Interview with Prof.Jonathan Sarna in Reform Judaism Magazine

There is a very crisp interview with Prof. Sarna in the current issue of Reform Judaism Magazine. He was asked about the change in the younger generation, to which he answered media, sustainability, and think with a start-up mentality. Don’t think central planning agency, rather seed lots of start-up projects. Sarna uses a great phrase “religious recession” for our current era of turning away from religion. The term is generally applied to the turn from religion that occurred in the great depression of the 1930’s, but during the last 2 months has been applied by many media sources to our current era. Sarna observes that the indie minyanim seek to recreate the Israel experience. This would explain some of the phenomena in the pop-culture synagogue programming. As a historian, he concludes with “embrace change.”

Forum for the Future: The Discontinuity of Continuity
an interview with Jonathan Sarna, historian and Brandeis University professor

There is a generational disconnect between elders who grew up before the Internet age and young people who grew up in a post-Internet age. They are in constant “virtual” touch with one another; they read on screen instead of in books; and they can meet their friends on Facebook, so they have no need to meet them at the synagogue or the JCC.

Our children, by contrast, watched that prosperity evaporate. Their question is not “What’s the next big thing?” but “What can we reasonably and responsibly sustain?”

Finally, the new generation approaches problem-solving differently. Since the Progressive era early in the 20th century, the American Jewish community has believed in central planning. We create a multi-year plan to actualize a vision and then follow a predetermined, step-by-step process to get there. Change in this model comes slowly and deliberately. By contrast, today’s young people look at who is at the forefront of change and see nimble start-ups and disruptive technologies. If you have an idea, they believe, you should carry it out—right now. They are not afraid of failure. They understand that in a start-up culture, 90% fail and 10% succeed. What they are not interested in is “continuity.” The people they respect are agents of change, people like Steve Jobs who are not afraid to break things.

I’d say that across the spectrum of North American faiths, we are currently experiencing what may someday become known as the Great Religious Recession. Protestants, Catholics, and Jews, mega-churches and tiny temples are all witnessing membership declines as young people shift away from religious institutions.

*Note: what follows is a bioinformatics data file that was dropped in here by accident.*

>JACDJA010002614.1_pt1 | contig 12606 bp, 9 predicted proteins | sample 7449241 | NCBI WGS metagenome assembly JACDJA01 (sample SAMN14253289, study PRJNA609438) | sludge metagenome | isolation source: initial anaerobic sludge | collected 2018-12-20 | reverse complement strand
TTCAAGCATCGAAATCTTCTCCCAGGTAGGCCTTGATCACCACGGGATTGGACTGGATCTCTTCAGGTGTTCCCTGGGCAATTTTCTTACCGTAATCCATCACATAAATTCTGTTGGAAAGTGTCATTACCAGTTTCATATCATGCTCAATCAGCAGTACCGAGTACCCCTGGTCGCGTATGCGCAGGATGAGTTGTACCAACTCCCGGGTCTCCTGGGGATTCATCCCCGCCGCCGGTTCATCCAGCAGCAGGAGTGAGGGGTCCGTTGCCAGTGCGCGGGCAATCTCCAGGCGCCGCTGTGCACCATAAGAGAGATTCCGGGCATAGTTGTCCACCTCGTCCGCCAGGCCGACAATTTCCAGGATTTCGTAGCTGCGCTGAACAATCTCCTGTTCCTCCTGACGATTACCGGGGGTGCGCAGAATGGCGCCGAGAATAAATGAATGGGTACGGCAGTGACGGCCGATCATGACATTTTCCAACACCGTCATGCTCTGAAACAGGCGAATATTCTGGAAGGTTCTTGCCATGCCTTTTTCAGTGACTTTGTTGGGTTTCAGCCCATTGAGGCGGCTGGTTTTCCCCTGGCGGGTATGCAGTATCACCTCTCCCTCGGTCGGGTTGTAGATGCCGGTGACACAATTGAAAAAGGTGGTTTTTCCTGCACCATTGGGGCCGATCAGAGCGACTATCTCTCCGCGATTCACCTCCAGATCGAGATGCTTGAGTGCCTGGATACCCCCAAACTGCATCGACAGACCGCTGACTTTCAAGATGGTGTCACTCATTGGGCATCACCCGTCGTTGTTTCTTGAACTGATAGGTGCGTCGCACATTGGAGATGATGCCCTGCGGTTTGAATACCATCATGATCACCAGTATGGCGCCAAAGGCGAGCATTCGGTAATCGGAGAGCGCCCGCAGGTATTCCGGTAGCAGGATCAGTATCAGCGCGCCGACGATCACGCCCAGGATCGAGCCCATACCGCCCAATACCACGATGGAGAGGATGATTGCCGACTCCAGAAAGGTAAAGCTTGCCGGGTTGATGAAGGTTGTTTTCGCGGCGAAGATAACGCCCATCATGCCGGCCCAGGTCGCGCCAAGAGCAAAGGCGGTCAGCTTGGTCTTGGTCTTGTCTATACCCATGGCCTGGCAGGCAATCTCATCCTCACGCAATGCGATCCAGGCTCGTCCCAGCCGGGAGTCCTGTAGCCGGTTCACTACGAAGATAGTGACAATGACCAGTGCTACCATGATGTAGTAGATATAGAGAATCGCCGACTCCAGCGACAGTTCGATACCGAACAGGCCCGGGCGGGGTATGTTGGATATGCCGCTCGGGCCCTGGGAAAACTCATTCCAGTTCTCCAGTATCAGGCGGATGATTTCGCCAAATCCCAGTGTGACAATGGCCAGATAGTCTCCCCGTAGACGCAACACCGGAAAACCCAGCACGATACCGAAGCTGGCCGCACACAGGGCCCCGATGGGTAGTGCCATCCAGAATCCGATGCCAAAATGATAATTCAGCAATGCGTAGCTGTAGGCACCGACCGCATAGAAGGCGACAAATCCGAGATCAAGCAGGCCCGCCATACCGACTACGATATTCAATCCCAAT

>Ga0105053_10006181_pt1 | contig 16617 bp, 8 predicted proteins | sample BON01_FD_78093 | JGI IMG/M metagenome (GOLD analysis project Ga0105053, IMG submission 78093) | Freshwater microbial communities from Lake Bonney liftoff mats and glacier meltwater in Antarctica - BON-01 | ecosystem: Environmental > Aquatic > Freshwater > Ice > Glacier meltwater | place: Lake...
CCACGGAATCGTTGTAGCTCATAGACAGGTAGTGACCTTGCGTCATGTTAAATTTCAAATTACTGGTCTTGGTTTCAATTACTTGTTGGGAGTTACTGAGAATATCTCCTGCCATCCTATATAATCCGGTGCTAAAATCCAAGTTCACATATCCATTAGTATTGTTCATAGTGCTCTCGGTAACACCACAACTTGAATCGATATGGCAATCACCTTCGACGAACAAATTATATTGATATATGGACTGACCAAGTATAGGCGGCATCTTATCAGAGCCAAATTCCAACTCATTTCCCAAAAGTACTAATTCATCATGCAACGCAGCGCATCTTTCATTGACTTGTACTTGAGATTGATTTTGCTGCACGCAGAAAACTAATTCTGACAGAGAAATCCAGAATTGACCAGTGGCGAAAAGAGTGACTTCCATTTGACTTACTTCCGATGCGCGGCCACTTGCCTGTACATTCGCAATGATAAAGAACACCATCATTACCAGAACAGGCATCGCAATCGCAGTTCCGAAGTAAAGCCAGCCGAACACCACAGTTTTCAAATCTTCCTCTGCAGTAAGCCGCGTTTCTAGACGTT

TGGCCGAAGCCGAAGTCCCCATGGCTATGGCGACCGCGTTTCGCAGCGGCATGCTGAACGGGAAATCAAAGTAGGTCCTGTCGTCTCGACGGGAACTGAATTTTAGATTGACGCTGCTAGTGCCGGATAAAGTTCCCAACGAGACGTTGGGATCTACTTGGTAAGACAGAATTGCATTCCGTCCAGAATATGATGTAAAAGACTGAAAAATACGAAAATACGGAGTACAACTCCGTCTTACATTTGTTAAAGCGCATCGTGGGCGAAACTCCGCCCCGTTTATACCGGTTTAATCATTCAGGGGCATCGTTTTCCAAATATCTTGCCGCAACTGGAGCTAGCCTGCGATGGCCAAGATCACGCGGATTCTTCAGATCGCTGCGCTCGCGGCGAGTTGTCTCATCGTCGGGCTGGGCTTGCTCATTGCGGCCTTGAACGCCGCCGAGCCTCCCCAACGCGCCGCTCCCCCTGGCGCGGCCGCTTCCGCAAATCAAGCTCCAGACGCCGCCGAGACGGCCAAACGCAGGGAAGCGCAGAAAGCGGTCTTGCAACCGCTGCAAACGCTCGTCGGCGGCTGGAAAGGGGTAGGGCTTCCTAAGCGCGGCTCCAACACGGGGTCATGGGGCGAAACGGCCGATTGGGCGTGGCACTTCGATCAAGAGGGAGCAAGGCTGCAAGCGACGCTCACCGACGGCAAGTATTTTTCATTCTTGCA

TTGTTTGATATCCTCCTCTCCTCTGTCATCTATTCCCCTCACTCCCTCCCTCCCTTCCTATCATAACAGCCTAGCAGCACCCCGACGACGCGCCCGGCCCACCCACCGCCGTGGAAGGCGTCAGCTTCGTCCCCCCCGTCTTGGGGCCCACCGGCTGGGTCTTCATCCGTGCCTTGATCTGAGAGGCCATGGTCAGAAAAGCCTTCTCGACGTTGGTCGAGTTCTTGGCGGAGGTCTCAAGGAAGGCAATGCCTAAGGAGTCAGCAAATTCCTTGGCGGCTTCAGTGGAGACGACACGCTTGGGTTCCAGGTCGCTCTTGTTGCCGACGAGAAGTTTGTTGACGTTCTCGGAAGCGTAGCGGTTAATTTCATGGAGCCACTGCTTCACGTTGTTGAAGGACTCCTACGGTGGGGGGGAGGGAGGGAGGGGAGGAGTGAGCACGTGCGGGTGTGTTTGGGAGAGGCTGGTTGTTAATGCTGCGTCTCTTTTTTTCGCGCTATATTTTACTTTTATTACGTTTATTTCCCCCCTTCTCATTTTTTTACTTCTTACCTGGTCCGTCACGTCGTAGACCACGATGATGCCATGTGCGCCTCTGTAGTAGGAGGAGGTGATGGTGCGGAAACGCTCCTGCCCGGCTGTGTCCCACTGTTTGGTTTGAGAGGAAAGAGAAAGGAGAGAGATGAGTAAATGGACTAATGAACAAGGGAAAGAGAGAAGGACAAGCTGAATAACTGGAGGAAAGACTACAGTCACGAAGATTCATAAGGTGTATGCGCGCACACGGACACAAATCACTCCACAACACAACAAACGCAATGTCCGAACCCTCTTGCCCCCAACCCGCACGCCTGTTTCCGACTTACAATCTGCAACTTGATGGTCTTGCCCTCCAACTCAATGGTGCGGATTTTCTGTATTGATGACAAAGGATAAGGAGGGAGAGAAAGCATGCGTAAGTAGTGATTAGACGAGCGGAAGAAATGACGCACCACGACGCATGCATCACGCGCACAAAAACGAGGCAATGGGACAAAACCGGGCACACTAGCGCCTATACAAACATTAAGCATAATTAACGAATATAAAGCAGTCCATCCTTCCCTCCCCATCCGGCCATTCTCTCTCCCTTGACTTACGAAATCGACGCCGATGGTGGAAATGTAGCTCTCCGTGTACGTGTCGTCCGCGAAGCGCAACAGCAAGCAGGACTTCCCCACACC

In contrast, in the 1970s, America’s religions, Judaism included, experienced an “awakening”—an unanticipated religious revival. Everybody at that time knew young people who had become much more religiously committed than their parents… Well, religion is a bit like gravity: what goes up must come down. Every revival is followed by a period of backsliding, and this one is no exception.

When else did we witness backsliding in religiosity in America? The late 1920s and early 1930s could also be considered a period of “Religious Depression.” Looking back, though, the religious recession of the 1920s and ’30s was also driven in part by automotive technology—having a car offered Americans many competing secular things to do on the weekends. My guess is that today, Internet/social media technology is partly driving the current religious recession. Nowadays nobody needs to go to temple to catch up with friends or learn about Judaism.

This generation of native-born American and Canadian Jews is better educated Jewishly than any of its predecessors as a result of day schools, camps, university-based Jewish Studies, and Israel programs. For example, the independent minyan movement has been heavily influenced by Jews who seek a Shabbat worship experience like the ones they enjoyed in Israel, and its standards of learning are higher than those of the 1970s chavurah movement because its leaders are much more Jewishly knowledgeable.

Ultimately, the key for success is to embrace change. The Reform Movement’s continued success is a testament to its ability to change, as seen in its evolving views on bar mitzvah, Israel, ritual, and much more. Now there are new things to be changed in the face of a young generation that challenges the assumptions and norms of its elders. Change will keep us going—if we do it right.

Read the Full interview here.

One response to “Interview with Prof.Jonathan Sarna in Reform Judaism Magazine

  1. We certainly live in the age of imagined communities but predominantly these are bound by Claude Steiner’s plastic fuzzies and not real warm ones.

    That leaves us susceptible to charismatic radicalisers, which is a worry. The promise of IT is always “something new” so when social networking stops being cool people will find another way to spend their time, however.

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